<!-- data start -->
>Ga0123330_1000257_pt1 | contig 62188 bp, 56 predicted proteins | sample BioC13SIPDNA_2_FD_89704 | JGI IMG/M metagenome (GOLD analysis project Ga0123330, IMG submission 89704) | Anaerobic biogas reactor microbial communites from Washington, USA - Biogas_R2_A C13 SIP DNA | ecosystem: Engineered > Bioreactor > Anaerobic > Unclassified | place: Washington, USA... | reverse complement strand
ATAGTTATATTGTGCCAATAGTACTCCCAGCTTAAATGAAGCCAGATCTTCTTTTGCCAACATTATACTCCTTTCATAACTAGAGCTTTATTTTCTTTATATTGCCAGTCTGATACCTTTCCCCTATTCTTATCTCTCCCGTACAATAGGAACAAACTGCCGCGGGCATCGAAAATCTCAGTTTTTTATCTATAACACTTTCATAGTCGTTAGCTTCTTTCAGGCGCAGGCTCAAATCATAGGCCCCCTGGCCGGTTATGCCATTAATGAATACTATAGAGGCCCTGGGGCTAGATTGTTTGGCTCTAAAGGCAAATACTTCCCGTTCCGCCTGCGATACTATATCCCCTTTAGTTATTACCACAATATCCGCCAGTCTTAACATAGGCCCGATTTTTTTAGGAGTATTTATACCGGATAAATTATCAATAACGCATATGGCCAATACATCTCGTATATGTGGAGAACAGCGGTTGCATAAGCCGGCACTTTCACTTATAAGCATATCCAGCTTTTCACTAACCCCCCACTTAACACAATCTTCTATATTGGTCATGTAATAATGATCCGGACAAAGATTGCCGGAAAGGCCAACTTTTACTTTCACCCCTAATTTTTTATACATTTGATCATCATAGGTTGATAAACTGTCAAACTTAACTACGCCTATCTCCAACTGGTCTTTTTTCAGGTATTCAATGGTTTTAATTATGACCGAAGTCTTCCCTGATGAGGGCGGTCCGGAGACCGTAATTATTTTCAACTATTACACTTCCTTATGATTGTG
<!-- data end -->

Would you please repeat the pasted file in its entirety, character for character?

>Ga0123330_1000257_pt1 | contig 62188 bp, 56 predicted proteins | sample BioC13SIPDNA_2_FD_89704 | JGI IMG/M metagenome (GOLD analysis project Ga0123330, IMG submission 89704) | Anaerobic biogas reactor microbial communites from Washington, USA - Biogas_R2_A C13 SIP DNA | ecosystem: Engineered > Bioreactor > Anaerobic > Unclassified | place: Washington, USA... | reverse complement strand
ATAGTTATATTGTGCCAATAGTACTCCCAGCTTAAATGAAGCCAGATCTTCTTTTGCCAACATTATACTCCTTTCATAACTAGAGCTTTATTTTCTTTATATTGCCAGTCTGATACCTTTCCCCTATTCTTATCTCTCCCGTACAATAGGAACAAACTGCCGCGGGCATCGAAAATCTCAGTTTTTTATCTATAACACTTTCATAGTCGTTAGCTTCTTTCAGGCGCAGGCTCAAATCATAGGCCCCCTGGCCGGTTATGCCATTAATGAATACTATAGAGGCCCTGGGGCTAGATTGTTTGGCTCTAAAGGCAAATACTTCCCGTTCCGCCTGCGATACTATATCCCCTTTAGTTATTACCACAATATCCGCCAGTCTTAACATAGGCCCGATTTTTTTAGGAGTATTTATACCGGATAAATTATCAATAACGCATATGGCCAATACATCTCGTATATGTGGAGAACAGCGGTTGCATAAGCCGGCACTTTCACTTATAAGCATATCCAGCTTTTCACTAACCCCCCACTTAACACAATCTTCTATATTGGTCATGTAATAATGATCCGGACAAAGATTGCCGGAAAGGCCAACTTTTACTTTCACCCCTAATTTTTTATACATTTGATCATCATAGGTTGATAAACTGTCAAACTTAACTACGCCTATCTCCAACTGGTCTTTTTTCAGGTATTCAATGGTTTTAATTATGACCGAAGTCTTCCCTGATGAGGGCGGTCCGGAGACCGTAATTATTTTCAACTATTACACTTCCTTATGATTGTG